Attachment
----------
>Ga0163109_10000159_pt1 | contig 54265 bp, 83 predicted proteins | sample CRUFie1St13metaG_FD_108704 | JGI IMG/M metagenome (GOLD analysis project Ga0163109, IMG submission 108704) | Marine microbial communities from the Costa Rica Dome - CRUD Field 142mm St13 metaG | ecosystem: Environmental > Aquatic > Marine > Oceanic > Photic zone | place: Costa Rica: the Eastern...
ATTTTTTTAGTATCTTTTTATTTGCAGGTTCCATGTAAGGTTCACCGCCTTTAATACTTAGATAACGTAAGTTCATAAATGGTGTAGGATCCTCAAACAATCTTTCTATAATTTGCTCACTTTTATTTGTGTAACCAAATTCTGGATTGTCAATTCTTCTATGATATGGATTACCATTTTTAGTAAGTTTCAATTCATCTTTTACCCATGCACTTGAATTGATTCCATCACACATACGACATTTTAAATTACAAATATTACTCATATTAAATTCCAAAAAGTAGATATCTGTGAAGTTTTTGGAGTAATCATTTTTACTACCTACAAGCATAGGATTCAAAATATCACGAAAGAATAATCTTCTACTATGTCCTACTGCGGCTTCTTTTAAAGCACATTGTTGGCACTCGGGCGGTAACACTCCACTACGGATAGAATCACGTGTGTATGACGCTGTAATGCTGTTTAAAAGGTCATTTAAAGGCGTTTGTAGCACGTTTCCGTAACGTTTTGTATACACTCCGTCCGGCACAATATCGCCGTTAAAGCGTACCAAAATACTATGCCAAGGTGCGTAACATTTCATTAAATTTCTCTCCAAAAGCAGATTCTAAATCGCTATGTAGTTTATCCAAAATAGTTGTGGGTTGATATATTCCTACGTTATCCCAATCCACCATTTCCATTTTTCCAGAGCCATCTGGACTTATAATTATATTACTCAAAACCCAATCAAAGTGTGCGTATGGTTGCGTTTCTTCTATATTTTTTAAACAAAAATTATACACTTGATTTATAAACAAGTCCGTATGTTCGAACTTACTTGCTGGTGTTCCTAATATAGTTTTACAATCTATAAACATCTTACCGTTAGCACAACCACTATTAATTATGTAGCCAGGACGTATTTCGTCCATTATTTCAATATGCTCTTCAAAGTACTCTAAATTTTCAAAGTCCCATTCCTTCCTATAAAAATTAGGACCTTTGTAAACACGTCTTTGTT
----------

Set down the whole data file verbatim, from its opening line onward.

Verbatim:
>Ga0163109_10000159_pt1 | contig 54265 bp, 83 predicted proteins | sample CRUFie1St13metaG_FD_108704 | JGI IMG/M metagenome (GOLD analysis project Ga0163109, IMG submission 108704) | Marine microbial communities from the Costa Rica Dome - CRUD Field 142mm St13 metaG | ecosystem: Environmental > Aquatic > Marine > Oceanic > Photic zone | place: Costa Rica: the Eastern...
ATTTTTTTAGTATCTTTTTATTTGCAGGTTCCATGTAAGGTTCACCGCCTTTAATACTTAGATAACGTAAGTTCATAAATGGTGTAGGATCCTCAAACAATCTTTCTATAATTTGCTCACTTTTATTTGTGTAACCAAATTCTGGATTGTCAATTCTTCTATGATATGGATTACCATTTTTAGTAAGTTTCAATTCATCTTTTACCCATGCACTTGAATTGATTCCATCACACATACGACATTTTAAATTACAAATATTACTCATATTAAATTCCAAAAAGTAGATATCTGTGAAGTTTTTGGAGTAATCATTTTTACTACCTACAAGCATAGGATTCAAAATATCACGAAAGAATAATCTTCTACTATGTCCTACTGCGGCTTCTTTTAAAGCACATTGTTGGCACTCGGGCGGTAACACTCCACTACGGATAGAATCACGTGTGTATGACGCTGTAATGCTGTTTAAAAGGTCATTTAAAGGCGTTTGTAGCACGTTTCCGTAACGTTTTGTATACACTCCGTCCGGCACAATATCGCCGTTAAAGCGTACCAAAATACTATGCCAAGGTGCGTAACATTTCATTAAATTTCTCTCCAAAAGCAGATTCTAAATCGCTATGTAGTTTATCCAAAATAGTTGTGGGTTGATATATTCCTACGTTATCCCAATCCACCATTTCCATTTTTCCAGAGCCATCTGGACTTATAATTATATTACTCAAAACCCAATCAAAGTGTGCGTATGGTTGCGTTTCTTCTATATTTTTTAAACAAAAATTATACACTTGATTTATAAACAAGTCCGTATGTTCGAACTTACTTGCTGGTGTTCCTAATATAGTTTTACAATCTATAAACATCTTACCGTTAGCACAACCACTATTAATTATGTAGCCAGGACGTATTTCGTCCATTATTTCAATATGCTCTTCAAAGTACTCTAAATTTTCAAAGTCCCATTCCTTCCTATAAAAATTAGGACCTTTGTAAACACGTCTTTGTT